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Economics 101

Stock exchangeAn Introduction to Economics

We hear the word 'economy' in many different places.
For example: At the grocery store: "Economy Pack: 24 rolls of toilet paper!" In the newspaper: "The Canadian economy is in recession." In a magazine article: "6 Economical meals for your growing family." On an application form: "People of low economic status may qualify."

But what exactly does economy mean? Here are a few definitions:

  • management of a household - this is the original Greek definition
  • the range of things we do to provide for ourselves and our families
  • the way we spend our time; the contributions we make out of that time; and, how our contributions and therefore our time is valued
  • good management of the earth and its people
  • having to do with money and the exchange of money
  • a system to guide the sharing of limited resources
Only one of these definitions has to do primarily with money, yet this seems to be the way that most people think about the economy. And because economy has come to refer simply to that which has to do with money, anything not having to do with money is excluded. This means that a lot of work that women do is not recognized as having economic value. This also means that those with the most money, mostly men, have taken over the task of managing the economy and have assumed that they should make all - or most - economic decisions.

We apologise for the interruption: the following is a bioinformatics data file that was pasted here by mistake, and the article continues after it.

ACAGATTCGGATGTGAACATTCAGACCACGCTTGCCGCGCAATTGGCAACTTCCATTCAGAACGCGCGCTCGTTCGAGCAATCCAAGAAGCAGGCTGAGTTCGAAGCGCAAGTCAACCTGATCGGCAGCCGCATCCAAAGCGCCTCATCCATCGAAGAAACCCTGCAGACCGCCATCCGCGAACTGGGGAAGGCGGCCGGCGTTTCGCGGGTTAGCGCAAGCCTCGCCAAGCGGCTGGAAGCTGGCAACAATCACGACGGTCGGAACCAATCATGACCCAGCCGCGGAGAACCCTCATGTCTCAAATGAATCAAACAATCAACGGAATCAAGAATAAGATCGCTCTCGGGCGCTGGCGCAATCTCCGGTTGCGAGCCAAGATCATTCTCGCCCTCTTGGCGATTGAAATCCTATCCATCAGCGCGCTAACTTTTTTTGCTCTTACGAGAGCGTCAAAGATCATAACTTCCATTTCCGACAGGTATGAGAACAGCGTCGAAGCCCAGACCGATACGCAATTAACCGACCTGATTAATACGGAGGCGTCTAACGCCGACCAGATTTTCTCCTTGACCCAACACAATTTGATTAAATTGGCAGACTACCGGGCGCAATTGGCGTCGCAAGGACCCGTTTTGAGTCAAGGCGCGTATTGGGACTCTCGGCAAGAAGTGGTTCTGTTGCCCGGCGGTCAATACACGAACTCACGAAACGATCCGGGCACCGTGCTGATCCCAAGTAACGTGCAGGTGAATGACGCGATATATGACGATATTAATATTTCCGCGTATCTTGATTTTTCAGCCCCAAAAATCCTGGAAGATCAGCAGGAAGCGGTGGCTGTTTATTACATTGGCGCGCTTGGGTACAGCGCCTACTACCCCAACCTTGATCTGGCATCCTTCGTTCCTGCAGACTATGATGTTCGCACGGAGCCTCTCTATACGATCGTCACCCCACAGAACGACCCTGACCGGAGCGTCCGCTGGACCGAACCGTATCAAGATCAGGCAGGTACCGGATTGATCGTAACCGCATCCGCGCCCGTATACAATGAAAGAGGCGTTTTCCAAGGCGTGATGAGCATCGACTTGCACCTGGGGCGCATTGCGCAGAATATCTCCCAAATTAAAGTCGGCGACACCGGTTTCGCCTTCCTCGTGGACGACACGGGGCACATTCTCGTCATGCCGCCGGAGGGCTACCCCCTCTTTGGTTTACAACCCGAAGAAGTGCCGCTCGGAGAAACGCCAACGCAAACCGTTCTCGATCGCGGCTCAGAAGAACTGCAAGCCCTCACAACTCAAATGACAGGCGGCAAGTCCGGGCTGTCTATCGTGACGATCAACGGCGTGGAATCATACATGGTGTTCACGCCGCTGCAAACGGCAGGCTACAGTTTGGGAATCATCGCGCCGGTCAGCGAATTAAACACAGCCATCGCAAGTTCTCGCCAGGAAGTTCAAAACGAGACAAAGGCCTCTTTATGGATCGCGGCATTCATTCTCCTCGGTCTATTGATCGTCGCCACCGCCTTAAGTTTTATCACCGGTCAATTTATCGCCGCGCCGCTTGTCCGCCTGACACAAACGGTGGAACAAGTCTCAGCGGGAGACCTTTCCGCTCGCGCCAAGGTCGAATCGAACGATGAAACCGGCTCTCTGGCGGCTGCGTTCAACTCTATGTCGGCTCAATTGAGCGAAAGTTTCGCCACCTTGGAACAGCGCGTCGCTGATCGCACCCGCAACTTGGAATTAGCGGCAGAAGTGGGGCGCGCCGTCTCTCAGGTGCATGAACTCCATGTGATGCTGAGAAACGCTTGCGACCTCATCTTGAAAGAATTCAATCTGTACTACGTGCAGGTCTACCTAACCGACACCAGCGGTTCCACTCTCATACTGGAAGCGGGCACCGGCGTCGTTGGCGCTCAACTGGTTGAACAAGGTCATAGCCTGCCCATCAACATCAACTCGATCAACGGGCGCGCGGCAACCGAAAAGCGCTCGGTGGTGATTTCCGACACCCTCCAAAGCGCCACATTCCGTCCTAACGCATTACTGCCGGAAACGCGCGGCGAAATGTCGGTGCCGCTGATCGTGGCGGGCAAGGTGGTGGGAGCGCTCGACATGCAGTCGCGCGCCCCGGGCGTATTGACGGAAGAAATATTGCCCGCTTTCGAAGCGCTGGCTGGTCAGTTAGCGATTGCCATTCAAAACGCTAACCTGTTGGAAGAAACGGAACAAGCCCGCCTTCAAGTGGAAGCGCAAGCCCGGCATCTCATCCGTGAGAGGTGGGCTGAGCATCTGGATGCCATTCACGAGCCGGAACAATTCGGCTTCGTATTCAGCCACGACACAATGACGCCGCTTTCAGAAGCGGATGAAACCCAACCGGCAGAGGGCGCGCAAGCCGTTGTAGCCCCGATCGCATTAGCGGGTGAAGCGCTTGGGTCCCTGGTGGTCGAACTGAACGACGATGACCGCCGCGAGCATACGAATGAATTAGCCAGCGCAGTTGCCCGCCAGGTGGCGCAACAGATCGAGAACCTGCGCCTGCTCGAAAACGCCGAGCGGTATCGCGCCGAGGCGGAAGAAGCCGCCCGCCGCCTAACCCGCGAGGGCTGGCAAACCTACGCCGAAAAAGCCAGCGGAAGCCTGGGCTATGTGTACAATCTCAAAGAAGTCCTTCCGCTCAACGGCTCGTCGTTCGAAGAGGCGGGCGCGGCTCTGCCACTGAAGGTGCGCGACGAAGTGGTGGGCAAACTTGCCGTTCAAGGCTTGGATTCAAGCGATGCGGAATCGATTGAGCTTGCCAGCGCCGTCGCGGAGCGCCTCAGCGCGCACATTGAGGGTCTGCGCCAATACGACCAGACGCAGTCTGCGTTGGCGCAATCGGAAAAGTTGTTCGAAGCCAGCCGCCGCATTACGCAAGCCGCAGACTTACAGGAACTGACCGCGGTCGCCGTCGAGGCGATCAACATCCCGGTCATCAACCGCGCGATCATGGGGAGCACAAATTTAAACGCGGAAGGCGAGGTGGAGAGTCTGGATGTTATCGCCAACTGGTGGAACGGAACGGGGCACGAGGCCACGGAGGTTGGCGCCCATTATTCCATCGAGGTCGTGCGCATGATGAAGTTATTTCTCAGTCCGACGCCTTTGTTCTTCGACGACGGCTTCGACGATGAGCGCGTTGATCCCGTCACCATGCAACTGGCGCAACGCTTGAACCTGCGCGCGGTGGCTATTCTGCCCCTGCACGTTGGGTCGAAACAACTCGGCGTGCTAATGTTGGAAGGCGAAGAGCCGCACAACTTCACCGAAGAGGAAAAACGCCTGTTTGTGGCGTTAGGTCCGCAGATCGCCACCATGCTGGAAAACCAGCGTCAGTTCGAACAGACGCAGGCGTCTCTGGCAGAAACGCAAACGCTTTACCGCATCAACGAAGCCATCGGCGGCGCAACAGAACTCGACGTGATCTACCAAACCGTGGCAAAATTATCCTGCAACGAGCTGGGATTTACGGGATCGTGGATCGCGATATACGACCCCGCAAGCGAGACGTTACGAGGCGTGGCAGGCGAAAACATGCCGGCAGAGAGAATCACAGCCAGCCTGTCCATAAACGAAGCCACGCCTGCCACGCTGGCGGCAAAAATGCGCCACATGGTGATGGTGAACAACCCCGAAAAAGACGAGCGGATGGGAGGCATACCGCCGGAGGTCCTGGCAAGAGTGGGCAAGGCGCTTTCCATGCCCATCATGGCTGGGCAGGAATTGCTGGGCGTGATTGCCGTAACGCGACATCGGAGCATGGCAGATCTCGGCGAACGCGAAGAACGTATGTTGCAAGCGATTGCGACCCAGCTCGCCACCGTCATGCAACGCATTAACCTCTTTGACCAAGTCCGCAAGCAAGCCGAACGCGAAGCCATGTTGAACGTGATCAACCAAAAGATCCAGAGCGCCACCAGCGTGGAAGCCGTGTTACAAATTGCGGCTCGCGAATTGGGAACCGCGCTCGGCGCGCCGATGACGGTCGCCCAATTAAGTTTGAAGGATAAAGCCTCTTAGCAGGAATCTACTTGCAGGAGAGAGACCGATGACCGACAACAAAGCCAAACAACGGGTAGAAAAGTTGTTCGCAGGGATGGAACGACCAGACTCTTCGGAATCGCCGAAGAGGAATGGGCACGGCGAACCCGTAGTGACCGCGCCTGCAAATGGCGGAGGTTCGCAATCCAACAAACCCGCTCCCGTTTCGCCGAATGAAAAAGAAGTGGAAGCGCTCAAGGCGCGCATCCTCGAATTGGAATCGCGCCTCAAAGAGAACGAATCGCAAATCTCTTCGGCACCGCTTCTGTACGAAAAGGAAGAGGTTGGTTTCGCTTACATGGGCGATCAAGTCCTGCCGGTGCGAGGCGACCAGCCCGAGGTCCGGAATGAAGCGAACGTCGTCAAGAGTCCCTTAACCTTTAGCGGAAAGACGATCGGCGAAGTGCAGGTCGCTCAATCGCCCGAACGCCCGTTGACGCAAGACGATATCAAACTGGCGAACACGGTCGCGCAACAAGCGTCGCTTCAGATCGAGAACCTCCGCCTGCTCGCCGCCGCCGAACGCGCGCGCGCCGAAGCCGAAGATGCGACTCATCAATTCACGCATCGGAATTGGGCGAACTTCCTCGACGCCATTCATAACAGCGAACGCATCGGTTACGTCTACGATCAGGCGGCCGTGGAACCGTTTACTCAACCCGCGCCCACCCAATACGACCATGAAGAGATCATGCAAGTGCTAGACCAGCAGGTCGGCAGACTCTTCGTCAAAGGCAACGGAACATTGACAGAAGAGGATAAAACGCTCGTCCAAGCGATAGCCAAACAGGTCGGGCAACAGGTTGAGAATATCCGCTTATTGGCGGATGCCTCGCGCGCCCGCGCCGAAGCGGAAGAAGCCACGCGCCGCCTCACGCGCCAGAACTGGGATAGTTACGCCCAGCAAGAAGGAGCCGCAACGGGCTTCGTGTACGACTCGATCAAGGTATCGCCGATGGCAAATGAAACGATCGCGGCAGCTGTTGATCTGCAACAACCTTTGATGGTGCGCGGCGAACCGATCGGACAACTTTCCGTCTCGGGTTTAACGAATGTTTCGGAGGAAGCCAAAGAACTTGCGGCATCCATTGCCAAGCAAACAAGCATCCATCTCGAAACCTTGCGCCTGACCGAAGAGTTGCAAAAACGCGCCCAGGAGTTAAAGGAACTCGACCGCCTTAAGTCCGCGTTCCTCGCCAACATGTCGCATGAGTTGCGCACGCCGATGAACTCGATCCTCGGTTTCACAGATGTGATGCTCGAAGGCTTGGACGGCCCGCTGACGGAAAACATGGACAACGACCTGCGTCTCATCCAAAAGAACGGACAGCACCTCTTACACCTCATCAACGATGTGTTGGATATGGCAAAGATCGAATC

Aboriginal familyWe believe that the economy is for all who are citizens of the earth. Each of us uses the earth's resources and each makes a contribution to the world we live in. For that reason, we all have a right to understand how the economy works and to have a say in how we think it should work.

The Economy Is For Everyone!


  • Economics Glossary

    "The period of women's economic dependence is drawing to a close..."

    Charlotte Perkins Gilman, 1898

    "Women often respond to the words 'economics,' 'macro-economics,' 'budgets,' and so on with feelings of fear and inadequacy. We associate these with 'experts' who do not look like us. They do not have to balance caring for children, the elderly or the sick, doing domestic chores and working in fields and factories or offices. Yet it is women who are expected to stretch their time to catch the fall-out from decisions made by economists, for example, macroeconomic choices resulting in cuts to health, welfare and so on."

    MP Pregs Govender,
    South Africa

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